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Same example from the same book: Python deep nesting factory functions

def maker(N):
    def action(X):
        return X ** N 
    return action

I understand the concept behind it and i think it's really neat but I cant seem to envision when I could use this approach.

I could have easily implement the above by having maker() take both N and X as an argument instead.

Has anyone use this type of factory function and explain to me why you went this approach instead of just taking multiple arguments?

Is it just user preference?

share|improve this question
"Same" compared to what? – glglgl Oct 23 '13 at 17:19
up vote 2 down vote accepted
squarer = maker(2)

print(squarer(2)) # outputs 4
print(squarer(4)) # outputs 16
print(squarer(8)) # outputs 64

Essentially, it means you only have to enter in the N value once and then you can't change it later.

I think it's mostly programming style as there are multiple ways of doing the same thing. However, this way you can only enter the N value once so you could add code to test that it's a valid value once instead of checking each time you called the function.

EDIT just thought of a possible example (though it's usually handled by using a class):

writer = connectmaker("")
writer("send this text")
writer("send this other text")

The "maker" method would then connect to the address once and then maintain that value for each call to writer(). But as I said, something like this is usually a class where the __init__ would store the values.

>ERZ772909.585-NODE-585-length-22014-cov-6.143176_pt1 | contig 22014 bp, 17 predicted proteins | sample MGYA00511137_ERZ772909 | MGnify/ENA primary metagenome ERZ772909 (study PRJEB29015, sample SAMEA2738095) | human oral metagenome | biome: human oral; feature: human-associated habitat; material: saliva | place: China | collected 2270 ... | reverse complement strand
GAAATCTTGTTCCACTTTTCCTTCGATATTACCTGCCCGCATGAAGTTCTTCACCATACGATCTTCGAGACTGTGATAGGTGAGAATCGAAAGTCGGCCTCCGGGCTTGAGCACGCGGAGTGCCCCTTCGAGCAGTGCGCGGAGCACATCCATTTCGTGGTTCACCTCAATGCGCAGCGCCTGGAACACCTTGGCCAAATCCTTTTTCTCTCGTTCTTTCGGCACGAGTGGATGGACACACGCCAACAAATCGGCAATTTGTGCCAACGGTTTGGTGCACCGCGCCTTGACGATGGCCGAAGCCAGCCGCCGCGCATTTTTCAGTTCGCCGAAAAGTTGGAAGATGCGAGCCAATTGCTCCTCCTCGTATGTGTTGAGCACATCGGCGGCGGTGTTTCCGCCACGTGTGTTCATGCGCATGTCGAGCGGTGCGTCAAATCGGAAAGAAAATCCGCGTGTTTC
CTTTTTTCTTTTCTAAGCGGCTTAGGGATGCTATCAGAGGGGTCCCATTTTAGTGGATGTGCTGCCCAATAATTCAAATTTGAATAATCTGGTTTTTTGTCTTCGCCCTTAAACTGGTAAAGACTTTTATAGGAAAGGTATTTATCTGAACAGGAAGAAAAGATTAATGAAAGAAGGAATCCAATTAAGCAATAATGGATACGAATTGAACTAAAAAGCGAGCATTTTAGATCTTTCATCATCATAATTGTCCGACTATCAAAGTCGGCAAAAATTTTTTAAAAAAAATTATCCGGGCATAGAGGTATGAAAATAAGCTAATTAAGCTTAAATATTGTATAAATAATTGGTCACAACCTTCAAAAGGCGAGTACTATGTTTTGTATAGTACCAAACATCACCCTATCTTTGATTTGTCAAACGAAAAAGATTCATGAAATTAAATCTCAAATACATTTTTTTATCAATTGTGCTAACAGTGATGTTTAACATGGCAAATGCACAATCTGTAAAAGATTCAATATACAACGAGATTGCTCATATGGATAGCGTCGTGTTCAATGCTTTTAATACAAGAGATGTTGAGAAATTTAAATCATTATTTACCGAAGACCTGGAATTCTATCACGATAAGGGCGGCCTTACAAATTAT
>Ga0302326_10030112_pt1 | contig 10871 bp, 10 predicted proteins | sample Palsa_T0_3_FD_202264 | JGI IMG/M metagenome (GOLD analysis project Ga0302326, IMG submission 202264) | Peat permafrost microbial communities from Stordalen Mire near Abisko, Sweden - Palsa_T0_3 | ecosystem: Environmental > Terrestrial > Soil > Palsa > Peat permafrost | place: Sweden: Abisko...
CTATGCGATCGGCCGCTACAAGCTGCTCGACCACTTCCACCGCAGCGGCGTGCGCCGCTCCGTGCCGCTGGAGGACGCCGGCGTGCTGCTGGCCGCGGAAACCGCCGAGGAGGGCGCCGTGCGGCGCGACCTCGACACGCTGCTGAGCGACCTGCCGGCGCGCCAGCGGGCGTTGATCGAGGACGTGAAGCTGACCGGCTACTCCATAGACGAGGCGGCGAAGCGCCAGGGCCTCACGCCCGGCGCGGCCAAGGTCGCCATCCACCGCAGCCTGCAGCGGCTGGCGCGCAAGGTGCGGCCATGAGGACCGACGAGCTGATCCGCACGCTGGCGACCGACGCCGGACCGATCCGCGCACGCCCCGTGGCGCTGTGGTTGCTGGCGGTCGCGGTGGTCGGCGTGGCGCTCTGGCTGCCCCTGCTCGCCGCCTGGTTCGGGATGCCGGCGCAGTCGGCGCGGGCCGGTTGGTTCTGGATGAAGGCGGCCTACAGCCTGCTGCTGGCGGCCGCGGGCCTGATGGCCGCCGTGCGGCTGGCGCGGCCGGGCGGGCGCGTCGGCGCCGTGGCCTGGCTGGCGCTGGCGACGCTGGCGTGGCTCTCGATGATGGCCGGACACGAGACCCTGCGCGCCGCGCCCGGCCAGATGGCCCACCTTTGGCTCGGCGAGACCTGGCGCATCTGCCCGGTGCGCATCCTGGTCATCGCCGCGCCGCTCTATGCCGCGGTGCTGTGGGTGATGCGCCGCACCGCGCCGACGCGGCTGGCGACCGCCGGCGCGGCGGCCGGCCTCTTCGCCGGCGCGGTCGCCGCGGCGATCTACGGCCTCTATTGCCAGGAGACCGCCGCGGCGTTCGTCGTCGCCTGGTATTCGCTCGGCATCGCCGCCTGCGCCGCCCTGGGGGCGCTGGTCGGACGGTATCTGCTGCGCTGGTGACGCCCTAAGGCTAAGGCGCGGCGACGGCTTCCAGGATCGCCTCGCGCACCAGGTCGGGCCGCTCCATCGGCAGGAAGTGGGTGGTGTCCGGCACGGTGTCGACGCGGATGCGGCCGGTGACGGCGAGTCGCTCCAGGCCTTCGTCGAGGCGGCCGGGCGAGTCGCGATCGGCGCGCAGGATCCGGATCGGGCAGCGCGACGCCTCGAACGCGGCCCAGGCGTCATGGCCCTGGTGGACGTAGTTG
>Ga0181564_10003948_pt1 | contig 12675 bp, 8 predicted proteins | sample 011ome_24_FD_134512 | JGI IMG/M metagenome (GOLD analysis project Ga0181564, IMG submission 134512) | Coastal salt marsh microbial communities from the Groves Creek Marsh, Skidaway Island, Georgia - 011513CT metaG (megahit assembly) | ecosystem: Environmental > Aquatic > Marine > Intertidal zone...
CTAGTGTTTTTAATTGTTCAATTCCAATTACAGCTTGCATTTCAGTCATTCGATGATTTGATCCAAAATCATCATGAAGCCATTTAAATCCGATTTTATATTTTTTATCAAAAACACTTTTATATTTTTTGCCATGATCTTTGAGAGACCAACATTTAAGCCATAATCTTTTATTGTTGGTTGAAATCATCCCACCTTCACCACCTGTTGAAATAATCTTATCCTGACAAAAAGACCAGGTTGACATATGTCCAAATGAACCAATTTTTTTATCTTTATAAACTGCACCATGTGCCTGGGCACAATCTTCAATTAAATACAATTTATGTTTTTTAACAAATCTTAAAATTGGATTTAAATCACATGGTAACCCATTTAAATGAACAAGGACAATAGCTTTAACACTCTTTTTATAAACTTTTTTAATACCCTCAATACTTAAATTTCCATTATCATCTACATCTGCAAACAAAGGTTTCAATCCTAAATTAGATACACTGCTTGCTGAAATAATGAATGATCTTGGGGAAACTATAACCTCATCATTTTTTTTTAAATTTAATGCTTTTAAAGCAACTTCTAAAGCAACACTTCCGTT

share|improve this answer
** is not multiplication, so the name doubler is wrong, and so are the given results. Nevertheless, +1 for meaning the right thing. – glglgl Oct 23 '13 at 17:25
doh! changed it to squarer – Tim Tisdall Oct 23 '13 at 17:29
yeah i see it better now with the connectmaker example. – ealeon Oct 23 '13 at 17:31

In a certain way, you can see some of the operator function as these as well.

For example, operator.itemgetter() works this way:

import operator
get1 = operator.itemgetter(1) # creates a function which gets the item #1 of the given object
get1([5,4,3,2,1]) # gives 4

This is often used e. g. as a key= function of sorting functions and such.

Similiar, more dedicated use cases are easily imaginable if you have a concrete problem which you can solve with that.

In the same league you have these "decorator creators":

def indirect_deco(outer_param):
    def real_deco(func):
        def wrapper(*a, **k):
            return func(outer_param, *a, **k)
        return wrapper
    return real_deco

def function(a, b, c):
    print (((a, b, c))

function(234, 432)

Here as well, the outer function is a factory function which creates the "real deco" function. This, in turn, even creates another oner which replaces the originally given one.

share|improve this answer
yes i understand that but why is that better than just having get(1,[5,4,3,2,1])? just so that i dont have to pass in 1 all the time? – ealeon Oct 23 '13 at 17:25
@ealeon It completely depends on the use case whether you need it or not. Maybe it serves as a mere simplification; maybe it is absolutely needed because you have to adapt the interface. – glglgl Oct 23 '13 at 17:26
ah interesting. – ealeon Oct 23 '13 at 17:30

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